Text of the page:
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Lehman bank collapse: one year on

Text by: Nathan KING
3 min

On September 15, 2008, Lehman Brothers went bankrupt, victims of the subprime crisis and excessive risk-taking. Exactly one year after the scandal, former employees reflect on the fall and its consequences.


One year ago exactly, they had just learned the news. Lehman Brothers employees were packing and exiting the world headquarters in New York with boxes. That day, thousands of bankers lost their jobs and, most importantly, the failure of one of the giants of Wall Street was about to freeze the worldwide financial system and spark the biggest crisis since 1929.

That day is long forgotten for Alison, a former Lehman employee in human resources. One year later, she is far away from Wall Street... and is now the owner of a children's store in New York. The transition was complete in a matter of weeks as she had started to prepare her future as soon as she heard the first rumours about Lehman's collapse. After 12 years in banking, the MBA graduate does not regret the career change.

But not all former Lehman employees are so detached. Larry McDonald has chosen a very different path. A former trader, he is publishing the first tell-all book from a former insider entitled "A colossal failure of common sense".


"I really want to expose the few who hurt so many," he says. "All the problems emanate from one of the most mysterious places on Wall Street - that 31st executive suite at Lehman Brothers. That should never have had happened."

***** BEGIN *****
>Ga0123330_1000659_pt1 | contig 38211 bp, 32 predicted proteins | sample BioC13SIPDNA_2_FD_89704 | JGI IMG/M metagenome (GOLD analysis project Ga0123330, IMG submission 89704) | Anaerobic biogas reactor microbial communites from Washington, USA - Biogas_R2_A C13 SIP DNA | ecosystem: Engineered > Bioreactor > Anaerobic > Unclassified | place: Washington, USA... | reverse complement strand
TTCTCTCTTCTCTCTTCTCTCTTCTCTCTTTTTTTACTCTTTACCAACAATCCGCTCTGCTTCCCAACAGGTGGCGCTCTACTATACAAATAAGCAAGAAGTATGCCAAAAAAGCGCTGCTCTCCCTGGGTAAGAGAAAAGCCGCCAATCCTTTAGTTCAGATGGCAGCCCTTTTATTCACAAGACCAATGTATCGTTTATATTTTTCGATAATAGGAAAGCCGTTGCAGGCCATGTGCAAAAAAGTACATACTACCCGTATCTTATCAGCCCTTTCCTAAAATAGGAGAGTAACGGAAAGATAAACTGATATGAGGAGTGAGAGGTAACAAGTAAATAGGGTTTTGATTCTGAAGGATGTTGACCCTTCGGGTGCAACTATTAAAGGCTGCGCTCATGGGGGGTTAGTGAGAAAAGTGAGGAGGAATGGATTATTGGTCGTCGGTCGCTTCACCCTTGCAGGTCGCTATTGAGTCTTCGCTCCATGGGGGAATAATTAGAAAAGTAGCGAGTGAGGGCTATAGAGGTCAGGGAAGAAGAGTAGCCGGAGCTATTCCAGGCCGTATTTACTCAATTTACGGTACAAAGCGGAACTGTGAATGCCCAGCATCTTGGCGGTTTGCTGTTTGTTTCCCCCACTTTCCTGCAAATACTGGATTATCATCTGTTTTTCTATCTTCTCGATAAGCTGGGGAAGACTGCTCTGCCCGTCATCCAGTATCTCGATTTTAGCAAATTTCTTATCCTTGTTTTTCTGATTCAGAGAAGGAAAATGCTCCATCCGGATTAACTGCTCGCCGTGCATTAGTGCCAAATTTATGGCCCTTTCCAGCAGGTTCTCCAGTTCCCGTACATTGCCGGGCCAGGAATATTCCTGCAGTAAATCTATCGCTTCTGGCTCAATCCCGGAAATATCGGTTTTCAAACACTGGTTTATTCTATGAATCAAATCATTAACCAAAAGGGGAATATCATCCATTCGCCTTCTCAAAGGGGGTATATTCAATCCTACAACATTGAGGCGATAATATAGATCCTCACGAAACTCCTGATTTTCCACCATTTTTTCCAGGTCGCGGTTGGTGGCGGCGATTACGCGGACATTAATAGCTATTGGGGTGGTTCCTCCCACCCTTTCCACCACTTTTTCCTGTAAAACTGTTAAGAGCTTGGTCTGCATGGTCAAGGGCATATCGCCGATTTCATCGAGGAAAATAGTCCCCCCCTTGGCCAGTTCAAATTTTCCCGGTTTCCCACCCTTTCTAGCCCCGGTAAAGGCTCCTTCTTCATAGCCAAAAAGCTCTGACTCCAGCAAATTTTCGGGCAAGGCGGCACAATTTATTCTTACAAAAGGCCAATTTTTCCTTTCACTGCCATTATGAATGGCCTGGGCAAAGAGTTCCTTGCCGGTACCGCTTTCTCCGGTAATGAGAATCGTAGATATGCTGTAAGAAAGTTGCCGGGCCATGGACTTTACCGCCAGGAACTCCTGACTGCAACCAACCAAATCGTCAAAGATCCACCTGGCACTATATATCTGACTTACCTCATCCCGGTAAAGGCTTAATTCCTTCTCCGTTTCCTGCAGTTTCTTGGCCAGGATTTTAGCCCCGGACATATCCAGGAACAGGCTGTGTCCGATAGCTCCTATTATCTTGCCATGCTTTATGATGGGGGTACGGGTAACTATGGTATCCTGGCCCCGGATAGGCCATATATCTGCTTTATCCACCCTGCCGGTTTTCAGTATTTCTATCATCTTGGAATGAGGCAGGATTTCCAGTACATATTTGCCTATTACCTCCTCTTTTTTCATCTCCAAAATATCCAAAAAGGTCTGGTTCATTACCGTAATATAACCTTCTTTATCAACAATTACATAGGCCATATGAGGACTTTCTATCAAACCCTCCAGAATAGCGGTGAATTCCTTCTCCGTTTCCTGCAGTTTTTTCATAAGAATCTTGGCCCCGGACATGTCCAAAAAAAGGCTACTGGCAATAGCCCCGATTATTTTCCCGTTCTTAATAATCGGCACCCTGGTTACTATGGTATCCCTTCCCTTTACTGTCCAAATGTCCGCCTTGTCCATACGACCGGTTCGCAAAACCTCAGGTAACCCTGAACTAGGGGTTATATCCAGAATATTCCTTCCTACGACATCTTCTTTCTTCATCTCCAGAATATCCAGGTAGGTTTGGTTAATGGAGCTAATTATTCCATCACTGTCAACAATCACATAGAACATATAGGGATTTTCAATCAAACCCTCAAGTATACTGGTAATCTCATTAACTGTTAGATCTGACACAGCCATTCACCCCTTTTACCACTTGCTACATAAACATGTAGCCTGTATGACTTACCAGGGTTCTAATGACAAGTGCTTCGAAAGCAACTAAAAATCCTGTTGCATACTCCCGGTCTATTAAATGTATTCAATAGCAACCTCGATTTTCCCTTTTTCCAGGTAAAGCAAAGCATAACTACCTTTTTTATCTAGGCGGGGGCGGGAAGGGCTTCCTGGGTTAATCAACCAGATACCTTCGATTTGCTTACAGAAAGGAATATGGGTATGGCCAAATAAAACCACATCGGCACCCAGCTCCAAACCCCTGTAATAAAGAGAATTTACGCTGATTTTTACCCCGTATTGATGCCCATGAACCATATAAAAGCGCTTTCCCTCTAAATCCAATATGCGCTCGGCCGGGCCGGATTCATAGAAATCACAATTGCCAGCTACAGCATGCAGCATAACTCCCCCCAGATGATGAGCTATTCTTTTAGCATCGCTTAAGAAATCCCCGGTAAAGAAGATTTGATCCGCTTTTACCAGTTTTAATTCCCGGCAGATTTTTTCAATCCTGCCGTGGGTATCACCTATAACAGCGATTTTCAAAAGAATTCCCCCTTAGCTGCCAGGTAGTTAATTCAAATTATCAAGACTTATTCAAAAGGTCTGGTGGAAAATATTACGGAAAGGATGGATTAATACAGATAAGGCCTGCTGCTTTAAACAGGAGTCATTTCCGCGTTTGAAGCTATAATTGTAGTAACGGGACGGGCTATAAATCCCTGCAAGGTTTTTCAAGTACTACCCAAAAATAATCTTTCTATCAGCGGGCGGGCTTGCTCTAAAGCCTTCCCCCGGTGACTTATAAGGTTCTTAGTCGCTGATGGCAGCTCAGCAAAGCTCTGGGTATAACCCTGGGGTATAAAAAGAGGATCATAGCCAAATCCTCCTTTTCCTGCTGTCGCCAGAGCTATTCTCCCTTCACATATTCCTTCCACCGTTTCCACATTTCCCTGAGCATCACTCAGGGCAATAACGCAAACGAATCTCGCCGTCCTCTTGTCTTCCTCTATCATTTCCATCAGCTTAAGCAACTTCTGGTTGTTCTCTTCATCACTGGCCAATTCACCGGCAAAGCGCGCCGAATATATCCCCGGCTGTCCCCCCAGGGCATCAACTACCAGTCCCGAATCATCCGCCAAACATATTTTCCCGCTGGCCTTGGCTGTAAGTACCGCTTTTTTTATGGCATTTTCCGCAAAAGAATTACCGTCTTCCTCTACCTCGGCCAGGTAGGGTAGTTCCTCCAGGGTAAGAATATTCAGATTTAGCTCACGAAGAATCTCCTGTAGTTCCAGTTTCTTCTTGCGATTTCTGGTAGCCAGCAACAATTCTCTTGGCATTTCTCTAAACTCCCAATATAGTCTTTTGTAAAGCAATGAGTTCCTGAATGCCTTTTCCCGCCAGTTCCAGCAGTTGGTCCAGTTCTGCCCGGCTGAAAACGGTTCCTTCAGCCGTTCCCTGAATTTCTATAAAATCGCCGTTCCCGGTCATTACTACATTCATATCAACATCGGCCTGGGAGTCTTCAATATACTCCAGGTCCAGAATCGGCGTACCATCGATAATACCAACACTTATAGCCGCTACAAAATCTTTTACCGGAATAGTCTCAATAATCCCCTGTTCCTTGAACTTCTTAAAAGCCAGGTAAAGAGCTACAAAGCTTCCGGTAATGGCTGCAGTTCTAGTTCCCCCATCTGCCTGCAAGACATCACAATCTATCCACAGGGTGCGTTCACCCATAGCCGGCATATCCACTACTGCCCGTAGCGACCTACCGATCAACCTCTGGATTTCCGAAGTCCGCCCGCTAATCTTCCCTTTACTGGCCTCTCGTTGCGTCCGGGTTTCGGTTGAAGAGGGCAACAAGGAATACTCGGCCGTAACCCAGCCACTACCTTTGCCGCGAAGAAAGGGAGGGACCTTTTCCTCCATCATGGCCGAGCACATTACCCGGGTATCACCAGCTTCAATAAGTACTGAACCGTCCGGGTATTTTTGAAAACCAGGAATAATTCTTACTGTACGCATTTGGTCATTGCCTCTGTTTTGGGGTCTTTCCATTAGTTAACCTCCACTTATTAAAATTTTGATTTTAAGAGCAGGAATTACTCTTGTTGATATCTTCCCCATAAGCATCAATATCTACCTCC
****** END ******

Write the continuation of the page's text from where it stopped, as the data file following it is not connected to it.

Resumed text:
Richard Fuld was a powerful boss at Lehman and is someone Larry MacDonald singles out in his book. "People who were trying to stop the madness and who wanted us out of the subprimes in by one by one, these people were silenced. At Lehman Brothers you kept your head down, you did your job or you lost both," said Fuld.

Fuld is busy trying to salvage his reputation. But most other former executives from Lehman, as well as most traders, have found a job on Wall Street, a quick recovery that worries some experts.


Economist and author of "A demon of our own design: markets, hedge funds and the perils of financial innovation", Richard Bookstaber sees the money made by Goldman as worrying.


"We know Goldman increased its risk posture and profits from it. And that’s a bad sign because other firms will feel that they have to follow suit." The next Lehman is already in the making...

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